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Thread: The history and developemnt of Maths

  1. #1 The history and developemnt of Maths 
    Forum Sophomore 8873tom's Avatar
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    Since I can remember I’ve had a problem with Maths. It’s not that I don’t like it or find it boring, I’m just unable to relate it to anything and as a result I can’t remember anything complex. I can’t just accept something without knowing why, for example: j = the square root of -1: why? (I’m an engineering student before anyone says i = the square root of -1)

    I think if I read into the history and development of maths I’d have a much better time learning it. I’m looking for how, why and when the different areas of maths came about.

    Does anybody know any books/authors that could aid me?

    Many Thanks,
    8873tom.


    What was God doing before He created the Universe?
    Before He created Heaven and Earth, God created Hell to be used for people such as you who ask this kind of question.
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  3. #2  
    Forum Freshman kestasjk's Avatar
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    i is for imaginary, and I guess i was taken in engineering so they used j. You could call (-1)^2 k, l, m, x, or (-1)^2 if you prefer.
    Can't help you with books though, I've found that to get even the shakey hold I have on small areas of maths at the moment I've had to do thousands of boring problems which build on each other excruciatingly slowly until, after a few thousand problems, you can look back and realise you've gotten somewhere.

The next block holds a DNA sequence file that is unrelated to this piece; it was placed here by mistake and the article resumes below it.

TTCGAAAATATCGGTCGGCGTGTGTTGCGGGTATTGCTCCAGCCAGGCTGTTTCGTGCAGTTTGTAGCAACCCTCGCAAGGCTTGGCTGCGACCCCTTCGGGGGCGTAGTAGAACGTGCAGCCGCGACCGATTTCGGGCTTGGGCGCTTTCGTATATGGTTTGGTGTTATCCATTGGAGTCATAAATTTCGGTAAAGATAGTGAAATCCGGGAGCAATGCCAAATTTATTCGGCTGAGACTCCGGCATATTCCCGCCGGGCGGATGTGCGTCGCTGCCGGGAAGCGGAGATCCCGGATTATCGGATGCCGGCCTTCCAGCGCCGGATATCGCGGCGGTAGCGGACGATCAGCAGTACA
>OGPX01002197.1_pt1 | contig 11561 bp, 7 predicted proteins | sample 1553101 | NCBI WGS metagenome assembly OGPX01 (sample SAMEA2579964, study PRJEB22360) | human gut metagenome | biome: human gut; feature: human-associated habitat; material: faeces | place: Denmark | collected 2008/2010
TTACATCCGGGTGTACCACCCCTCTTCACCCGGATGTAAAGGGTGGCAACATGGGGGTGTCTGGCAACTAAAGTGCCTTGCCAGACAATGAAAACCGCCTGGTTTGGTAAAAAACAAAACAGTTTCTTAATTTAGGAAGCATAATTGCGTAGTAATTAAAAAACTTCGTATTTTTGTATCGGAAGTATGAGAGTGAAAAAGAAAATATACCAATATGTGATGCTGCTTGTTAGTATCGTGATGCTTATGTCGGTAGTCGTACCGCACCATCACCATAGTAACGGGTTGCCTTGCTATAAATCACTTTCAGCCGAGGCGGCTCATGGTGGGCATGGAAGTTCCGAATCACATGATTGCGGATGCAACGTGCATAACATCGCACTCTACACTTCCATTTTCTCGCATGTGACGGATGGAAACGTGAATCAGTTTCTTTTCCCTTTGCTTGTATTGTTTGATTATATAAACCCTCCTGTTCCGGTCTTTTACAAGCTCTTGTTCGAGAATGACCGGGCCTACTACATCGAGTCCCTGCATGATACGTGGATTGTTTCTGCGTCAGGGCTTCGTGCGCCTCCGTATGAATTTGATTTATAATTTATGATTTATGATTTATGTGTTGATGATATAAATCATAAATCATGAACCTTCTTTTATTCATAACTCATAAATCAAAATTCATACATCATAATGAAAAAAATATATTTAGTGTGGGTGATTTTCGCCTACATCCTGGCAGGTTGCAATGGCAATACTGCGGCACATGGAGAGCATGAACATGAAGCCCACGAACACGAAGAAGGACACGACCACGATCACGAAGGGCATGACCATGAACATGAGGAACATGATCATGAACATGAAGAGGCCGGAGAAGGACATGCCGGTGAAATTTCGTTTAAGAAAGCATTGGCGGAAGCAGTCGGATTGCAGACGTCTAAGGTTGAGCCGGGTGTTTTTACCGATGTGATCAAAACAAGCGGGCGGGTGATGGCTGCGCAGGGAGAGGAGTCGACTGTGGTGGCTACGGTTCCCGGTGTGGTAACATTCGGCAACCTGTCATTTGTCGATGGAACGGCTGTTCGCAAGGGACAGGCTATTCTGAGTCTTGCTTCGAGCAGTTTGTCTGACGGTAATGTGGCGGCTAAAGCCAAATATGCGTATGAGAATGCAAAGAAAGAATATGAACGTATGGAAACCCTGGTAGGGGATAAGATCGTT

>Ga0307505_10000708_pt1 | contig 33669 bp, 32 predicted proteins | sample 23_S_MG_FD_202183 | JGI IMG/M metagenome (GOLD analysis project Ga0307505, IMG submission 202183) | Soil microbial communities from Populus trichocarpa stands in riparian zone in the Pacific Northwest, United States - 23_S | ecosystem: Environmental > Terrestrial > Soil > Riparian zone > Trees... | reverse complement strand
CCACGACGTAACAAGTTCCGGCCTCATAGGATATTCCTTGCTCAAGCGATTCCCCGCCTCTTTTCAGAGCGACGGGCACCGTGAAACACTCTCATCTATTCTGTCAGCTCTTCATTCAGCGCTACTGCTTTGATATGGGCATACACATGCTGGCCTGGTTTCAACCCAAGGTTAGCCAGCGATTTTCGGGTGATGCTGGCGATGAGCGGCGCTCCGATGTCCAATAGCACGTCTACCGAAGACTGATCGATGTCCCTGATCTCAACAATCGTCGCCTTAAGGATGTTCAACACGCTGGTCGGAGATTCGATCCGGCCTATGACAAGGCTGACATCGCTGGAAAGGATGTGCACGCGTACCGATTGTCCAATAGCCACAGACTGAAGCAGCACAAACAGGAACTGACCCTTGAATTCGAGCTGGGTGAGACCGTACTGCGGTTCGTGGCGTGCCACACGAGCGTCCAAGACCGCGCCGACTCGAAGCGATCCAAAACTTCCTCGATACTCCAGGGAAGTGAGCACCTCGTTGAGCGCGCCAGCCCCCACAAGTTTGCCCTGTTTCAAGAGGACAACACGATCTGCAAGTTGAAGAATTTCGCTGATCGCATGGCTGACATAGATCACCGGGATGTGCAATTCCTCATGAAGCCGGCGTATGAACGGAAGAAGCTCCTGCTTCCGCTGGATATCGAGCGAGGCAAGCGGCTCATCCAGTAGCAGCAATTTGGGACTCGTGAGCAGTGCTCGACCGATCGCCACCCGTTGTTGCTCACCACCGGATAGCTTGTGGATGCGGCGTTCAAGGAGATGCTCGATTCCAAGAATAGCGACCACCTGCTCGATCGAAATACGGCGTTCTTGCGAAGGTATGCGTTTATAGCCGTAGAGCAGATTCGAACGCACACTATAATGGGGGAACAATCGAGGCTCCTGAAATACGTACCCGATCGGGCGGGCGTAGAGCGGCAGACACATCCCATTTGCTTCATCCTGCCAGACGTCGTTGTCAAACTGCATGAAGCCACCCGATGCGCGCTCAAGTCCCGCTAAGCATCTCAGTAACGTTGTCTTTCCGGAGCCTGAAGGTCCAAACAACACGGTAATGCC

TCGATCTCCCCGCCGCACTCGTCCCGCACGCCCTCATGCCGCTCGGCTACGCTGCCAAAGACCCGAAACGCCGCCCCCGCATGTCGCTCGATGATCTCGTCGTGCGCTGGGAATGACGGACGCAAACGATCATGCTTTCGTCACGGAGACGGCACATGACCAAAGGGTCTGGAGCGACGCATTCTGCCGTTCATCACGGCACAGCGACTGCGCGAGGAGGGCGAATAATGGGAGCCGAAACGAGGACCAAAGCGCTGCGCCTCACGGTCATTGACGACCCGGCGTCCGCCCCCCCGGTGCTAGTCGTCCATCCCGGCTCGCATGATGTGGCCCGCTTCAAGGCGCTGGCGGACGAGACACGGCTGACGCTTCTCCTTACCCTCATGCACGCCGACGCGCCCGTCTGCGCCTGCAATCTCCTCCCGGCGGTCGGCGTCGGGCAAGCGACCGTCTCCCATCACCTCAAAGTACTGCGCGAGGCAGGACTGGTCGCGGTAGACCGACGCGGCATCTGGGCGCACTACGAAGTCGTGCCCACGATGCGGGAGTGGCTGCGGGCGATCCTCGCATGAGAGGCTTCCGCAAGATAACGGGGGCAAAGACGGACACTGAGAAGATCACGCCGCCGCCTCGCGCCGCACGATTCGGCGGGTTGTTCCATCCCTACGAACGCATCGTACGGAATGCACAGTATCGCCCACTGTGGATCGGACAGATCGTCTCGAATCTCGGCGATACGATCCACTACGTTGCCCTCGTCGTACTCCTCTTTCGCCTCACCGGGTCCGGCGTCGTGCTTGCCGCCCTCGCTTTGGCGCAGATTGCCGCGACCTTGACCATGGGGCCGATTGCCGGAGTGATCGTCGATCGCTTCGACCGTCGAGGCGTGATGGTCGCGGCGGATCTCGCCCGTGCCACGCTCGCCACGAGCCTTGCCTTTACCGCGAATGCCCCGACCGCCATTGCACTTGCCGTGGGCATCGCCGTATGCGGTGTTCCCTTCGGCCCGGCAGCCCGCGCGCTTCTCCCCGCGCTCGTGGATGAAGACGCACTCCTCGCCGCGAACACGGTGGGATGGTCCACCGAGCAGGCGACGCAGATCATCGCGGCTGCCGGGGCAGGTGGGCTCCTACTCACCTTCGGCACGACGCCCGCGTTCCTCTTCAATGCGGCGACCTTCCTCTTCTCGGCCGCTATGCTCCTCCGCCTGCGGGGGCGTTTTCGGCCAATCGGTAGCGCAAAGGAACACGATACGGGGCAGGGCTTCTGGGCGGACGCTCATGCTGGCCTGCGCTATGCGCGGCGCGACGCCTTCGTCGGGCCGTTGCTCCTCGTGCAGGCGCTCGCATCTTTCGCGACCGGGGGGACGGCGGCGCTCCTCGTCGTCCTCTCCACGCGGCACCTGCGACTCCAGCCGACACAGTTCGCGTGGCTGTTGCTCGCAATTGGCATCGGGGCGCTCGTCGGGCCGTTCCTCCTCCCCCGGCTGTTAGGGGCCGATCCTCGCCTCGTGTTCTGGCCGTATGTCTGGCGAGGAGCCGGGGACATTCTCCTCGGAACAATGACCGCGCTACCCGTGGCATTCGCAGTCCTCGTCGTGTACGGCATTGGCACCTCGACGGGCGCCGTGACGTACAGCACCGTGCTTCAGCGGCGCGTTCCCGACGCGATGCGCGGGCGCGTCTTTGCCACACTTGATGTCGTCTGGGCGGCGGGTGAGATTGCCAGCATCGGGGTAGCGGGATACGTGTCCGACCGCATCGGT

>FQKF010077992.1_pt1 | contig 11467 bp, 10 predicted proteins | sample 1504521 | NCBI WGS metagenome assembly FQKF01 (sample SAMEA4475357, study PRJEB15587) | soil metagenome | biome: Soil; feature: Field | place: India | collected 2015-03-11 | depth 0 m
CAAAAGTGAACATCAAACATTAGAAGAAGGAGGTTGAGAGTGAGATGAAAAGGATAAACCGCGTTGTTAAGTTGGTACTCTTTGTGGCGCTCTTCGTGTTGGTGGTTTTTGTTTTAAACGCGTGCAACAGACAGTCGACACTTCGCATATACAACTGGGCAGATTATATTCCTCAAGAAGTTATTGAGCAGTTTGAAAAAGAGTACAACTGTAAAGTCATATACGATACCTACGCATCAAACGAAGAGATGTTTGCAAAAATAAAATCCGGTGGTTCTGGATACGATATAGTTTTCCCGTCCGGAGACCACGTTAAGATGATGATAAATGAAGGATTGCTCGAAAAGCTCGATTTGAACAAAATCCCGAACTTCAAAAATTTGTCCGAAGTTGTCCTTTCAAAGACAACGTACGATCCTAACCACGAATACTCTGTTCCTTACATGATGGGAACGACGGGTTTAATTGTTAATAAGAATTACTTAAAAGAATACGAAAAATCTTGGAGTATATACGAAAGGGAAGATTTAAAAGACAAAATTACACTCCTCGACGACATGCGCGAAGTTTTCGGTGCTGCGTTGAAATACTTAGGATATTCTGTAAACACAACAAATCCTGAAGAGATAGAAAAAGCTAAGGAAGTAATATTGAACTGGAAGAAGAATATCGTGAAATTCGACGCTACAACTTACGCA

A much more boring way to learn than reading I've found.

    EDIT: (-1)^(1/2) rather :P


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    Forum Sophomore 8873tom's Avatar
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    Yeah, doing problems over and over should help, but that still doesn’t give me a basis for remembering it all. No matter how many problems I do, give it a couple of mouths and it would be like I'd never learnt it!
    What was God doing before He created the Universe?
    Before He created Heaven and Earth, God created Hell to be used for people such as you who ask this kind of question.
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  5. #4 It's so imaginary